Stigmatised: sex and seniors.Stigmatised: sex and seniors. Photo: Mark Bowden

I spoke to a man recently who had a dilemma and needed some advice. His 73-year-old mother-in-law, who has early dementia, had been living in a nursing home for about six months. He and his wife were contacted by the staff who told them that she had started a relationship with another resident. They were seen kissing and holding hands, often spending time in each other’s room.

My client felt that as long as the relationship was consensual, it should not be a problem; he had noticed she seemed happier lately and couldn’t understand why the nursing home felt it necessary to inform them. But his wife was outraged – she had never seen her parents show any affection at all, and the thought that her mother might be having sex with a “stranger” was abhorrent to her.

In today’s society many people believe old people are not sexual any more and often managers of aged-care facilities think so too. Nursing home residents should be able to enjoy a healthy sex life, which is important to their psychological and physical wellbeing. It shouldn’t be a taboo. We are not just talking about intercourse – kissing, cuddling, holding hands or lying in bed together can be great sexual intimacy.

Aged-care facilities have a duty of care to make sure there is no abuse, but just because someone has dementia doesn’t mean they can’t consent. Carers have to remember that their residents are adults, not children, and having dementia doesn’t always stop them from making decisions. They may decide what TV show they want to see, what to eat, what to wear or even to refuse their medication. Therefore no one has the right to deny them the fundamental right of sexual expression.

Service providers need better education to understand that the most important challenge is to determine the capacity of an older person to consent to sexual activity, and to be able to put aside their beliefs and values. They also have to realise that they can’t discriminate against older lesbian and gay people, who often feel they have to get back into the closet.

More practical matters need to be addressed, too, since privacy can be a problem, with staff often “just walking in” without knocking at the door. And what about providing single king-size beds?

Over the past few years, several surveys have been conducted to find out more about the sex lives of older Australians, and the good news is that sexual activity is enjoyed into advanced age. Ageing doesn’t end sex, it changes it. Sometimes a couple may end up not having penis-vagina intercourse any more, but there are many other satisfying ways to be sexual.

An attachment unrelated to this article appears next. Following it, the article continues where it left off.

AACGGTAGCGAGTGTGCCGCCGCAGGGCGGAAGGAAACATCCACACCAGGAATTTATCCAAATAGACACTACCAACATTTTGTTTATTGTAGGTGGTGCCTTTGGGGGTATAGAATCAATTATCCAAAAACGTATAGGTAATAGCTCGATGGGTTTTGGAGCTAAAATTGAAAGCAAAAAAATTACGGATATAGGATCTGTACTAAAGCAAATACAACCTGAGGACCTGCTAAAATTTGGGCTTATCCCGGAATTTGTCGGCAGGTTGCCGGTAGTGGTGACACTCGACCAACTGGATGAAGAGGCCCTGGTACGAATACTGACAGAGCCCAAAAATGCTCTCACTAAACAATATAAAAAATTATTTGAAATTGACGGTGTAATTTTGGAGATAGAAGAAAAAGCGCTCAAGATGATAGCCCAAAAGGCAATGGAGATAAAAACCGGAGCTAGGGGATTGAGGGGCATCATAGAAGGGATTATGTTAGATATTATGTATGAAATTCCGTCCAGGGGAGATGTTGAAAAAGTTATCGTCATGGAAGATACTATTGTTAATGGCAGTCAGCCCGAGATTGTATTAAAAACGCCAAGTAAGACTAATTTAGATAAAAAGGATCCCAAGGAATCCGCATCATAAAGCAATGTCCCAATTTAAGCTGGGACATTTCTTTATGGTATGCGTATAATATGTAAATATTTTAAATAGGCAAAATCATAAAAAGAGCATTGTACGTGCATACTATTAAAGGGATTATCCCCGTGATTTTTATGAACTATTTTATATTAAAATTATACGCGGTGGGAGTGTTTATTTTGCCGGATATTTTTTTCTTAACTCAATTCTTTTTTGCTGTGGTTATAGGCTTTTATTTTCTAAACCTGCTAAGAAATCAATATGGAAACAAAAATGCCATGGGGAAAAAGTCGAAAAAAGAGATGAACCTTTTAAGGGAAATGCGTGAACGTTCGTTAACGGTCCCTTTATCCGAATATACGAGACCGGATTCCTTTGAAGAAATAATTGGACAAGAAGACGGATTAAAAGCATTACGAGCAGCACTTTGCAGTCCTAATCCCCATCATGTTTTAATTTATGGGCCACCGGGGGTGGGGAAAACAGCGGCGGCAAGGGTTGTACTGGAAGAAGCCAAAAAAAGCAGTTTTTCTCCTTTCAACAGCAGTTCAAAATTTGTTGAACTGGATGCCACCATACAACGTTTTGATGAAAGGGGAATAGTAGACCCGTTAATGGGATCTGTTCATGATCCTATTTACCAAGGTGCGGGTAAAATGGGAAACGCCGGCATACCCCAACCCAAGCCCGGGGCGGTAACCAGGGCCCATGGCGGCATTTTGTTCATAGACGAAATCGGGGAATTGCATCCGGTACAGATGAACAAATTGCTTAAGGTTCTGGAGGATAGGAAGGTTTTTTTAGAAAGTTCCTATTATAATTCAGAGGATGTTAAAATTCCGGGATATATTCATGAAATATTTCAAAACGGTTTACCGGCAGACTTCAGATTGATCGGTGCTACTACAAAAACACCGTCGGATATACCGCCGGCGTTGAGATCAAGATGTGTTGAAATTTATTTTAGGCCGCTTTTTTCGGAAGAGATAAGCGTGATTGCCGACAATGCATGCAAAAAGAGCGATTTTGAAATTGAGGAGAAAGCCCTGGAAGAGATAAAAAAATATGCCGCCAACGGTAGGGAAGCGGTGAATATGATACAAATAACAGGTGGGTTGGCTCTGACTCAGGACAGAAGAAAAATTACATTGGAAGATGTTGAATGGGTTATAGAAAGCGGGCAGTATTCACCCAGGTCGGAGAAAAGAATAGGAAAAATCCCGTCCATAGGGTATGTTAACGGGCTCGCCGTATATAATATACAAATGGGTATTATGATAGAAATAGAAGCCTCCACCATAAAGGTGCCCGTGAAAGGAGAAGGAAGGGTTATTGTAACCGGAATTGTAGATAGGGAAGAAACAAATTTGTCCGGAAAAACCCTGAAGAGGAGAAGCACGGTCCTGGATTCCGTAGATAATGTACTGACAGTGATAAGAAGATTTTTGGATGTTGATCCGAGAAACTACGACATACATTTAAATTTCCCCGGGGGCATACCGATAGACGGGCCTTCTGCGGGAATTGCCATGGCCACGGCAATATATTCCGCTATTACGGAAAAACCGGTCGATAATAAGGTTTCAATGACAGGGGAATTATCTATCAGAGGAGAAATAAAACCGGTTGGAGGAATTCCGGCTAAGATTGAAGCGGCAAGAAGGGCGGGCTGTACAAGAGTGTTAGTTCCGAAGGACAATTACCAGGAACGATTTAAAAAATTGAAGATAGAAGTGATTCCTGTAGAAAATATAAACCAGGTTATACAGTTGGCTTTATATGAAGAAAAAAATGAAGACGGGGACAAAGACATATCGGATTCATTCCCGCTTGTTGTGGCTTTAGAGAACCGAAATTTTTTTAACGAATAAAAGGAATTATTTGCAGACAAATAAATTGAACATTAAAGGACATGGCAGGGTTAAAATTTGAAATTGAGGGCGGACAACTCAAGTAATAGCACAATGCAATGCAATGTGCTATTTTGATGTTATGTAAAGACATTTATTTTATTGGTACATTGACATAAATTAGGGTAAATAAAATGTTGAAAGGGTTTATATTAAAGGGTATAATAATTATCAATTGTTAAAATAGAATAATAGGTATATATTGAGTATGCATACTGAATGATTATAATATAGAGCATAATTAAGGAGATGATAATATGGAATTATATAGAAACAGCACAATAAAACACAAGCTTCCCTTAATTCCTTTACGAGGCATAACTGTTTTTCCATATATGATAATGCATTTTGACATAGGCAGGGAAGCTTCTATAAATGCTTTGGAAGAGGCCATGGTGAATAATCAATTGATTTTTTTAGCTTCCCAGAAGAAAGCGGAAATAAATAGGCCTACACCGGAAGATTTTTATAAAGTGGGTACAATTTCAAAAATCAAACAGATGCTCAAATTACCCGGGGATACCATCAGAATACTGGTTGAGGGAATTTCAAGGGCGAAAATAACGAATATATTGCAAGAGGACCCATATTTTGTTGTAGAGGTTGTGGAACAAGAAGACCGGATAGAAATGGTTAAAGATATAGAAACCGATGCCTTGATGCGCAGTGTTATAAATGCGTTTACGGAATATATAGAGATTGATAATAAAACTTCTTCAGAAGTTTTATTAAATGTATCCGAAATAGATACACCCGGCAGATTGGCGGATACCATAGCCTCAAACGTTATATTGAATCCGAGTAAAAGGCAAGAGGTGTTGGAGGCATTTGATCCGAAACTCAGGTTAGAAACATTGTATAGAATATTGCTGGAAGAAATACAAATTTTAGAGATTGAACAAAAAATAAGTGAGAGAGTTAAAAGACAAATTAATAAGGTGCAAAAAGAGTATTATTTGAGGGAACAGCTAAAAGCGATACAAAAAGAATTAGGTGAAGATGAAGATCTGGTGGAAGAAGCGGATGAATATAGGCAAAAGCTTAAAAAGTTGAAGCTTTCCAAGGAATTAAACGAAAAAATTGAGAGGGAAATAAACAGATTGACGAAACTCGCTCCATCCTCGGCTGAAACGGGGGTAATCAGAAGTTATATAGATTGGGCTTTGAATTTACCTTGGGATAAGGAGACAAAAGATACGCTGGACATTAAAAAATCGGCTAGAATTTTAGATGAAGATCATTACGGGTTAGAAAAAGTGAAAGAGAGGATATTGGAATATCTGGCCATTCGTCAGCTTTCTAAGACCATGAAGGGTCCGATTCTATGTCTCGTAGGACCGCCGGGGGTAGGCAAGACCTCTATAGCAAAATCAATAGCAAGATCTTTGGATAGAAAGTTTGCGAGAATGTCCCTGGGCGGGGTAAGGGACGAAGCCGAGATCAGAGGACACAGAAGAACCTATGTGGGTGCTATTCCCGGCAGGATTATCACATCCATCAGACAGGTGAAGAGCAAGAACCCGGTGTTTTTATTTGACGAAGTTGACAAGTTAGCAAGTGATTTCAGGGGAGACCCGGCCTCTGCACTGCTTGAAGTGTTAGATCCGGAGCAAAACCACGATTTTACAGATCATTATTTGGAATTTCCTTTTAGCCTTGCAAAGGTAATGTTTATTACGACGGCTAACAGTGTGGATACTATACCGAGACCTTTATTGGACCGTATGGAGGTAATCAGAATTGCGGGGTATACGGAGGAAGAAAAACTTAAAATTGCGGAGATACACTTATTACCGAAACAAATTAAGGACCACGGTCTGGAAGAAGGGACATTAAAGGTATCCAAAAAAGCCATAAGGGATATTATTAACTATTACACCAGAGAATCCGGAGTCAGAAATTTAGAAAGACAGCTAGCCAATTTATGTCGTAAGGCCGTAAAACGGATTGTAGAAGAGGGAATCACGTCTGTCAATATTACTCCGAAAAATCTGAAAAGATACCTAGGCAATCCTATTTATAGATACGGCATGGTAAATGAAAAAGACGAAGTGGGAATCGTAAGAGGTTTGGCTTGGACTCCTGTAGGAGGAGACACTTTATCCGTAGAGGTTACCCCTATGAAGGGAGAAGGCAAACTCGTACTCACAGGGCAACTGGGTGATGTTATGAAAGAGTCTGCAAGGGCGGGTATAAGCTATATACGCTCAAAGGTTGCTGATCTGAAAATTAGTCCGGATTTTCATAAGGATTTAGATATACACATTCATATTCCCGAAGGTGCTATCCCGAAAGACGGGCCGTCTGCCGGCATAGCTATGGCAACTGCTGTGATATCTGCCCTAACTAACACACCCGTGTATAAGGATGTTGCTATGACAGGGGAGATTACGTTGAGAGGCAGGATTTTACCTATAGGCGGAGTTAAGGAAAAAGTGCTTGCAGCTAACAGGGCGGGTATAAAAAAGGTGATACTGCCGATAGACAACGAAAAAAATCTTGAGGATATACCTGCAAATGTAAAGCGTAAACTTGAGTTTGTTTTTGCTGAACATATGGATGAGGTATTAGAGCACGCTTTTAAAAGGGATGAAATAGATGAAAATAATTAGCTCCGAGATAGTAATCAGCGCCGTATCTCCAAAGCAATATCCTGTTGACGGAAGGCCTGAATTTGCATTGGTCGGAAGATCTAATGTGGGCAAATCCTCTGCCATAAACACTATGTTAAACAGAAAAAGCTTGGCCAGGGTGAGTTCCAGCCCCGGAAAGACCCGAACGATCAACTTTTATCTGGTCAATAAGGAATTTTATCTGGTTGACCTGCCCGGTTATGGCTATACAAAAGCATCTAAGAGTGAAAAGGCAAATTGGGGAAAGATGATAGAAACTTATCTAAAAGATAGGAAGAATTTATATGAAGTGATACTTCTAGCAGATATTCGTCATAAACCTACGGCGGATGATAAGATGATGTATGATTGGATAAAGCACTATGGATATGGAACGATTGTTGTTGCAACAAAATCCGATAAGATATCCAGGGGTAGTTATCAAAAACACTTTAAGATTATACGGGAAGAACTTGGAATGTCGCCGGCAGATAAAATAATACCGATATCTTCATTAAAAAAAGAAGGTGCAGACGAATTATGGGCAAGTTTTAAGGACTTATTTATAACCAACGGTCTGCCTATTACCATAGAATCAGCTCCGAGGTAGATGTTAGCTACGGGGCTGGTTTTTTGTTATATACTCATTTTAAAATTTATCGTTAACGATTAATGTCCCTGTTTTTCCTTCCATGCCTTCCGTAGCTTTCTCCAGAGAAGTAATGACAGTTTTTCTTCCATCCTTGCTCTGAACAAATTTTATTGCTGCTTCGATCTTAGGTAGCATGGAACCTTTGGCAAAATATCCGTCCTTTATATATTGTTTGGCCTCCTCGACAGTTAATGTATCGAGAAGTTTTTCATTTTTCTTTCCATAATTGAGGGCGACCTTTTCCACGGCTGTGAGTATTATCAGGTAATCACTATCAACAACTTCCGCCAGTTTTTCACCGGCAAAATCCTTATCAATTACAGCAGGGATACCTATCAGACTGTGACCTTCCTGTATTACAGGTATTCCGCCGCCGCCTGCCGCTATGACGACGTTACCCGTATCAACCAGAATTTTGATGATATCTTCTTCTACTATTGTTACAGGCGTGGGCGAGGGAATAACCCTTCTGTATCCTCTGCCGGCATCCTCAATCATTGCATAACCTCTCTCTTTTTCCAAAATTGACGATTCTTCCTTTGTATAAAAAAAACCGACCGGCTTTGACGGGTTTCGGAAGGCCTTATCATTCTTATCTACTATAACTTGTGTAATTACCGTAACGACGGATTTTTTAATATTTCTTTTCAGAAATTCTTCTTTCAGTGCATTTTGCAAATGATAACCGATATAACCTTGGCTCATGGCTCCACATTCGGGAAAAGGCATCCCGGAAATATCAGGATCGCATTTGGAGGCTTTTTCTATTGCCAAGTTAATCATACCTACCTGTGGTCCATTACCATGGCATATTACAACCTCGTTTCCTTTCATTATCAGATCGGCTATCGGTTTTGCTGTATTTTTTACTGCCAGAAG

Dr Lesley Yee of the Australian Centre for Sexual Health believes there are a number of ageist stereotypes in our community that make it difficult for both doctors and patients to discuss sexuality openly as patients become older. Many physicians may see sexual dysfunction in the elderly as a biological part of the ageing process and therefore not a medical issue. Discussing sex remains difficult or embarrassing for many GPs and in turn patients also find it difficult to raise sexual issues with their doctors.

Ageing changes sex; women start to experience menopausal changes such as vaginal dryness. The vaginal lining thins and sometimes intercourse becomes uncomfortable. Libido and sexual self-esteem may decrease, and for both men and women it often takes longer to have an orgasm. Men may experience erection problems and arousal can take more time. As a result many older people are not prepared for the sexual changes and they withdraw. But it doesn’t have to be that way as there are so many other ways to be sexual.

Keep your sex life alive by making time for it. Try different approaches that allow you to get excited and enjoy each other. Use hands, mouth, and sex toys to make love and enjoy an orgasm. Try to have sex in the morning when you are not tired and men’s testosterone levels are higher. Having sex releases several hormones in the body, which increases intimacy and bonding and works against loneliness and depression. When you are on your own, solo sex is a great option.

The United States seems to be less ageist than Australia. My favourite sex educator Betty Dodson is still working at age 84 and produces YouTube videos with business partner Carlin Ross. New York sex therapist Ruth Westheimer, better known as Dr Ruth, has her own YouTube channel and is 85 years old. American writer Joan Price is an advocate for ageless sexuality; check her out on YouTube where she discusses her books about ageless sex.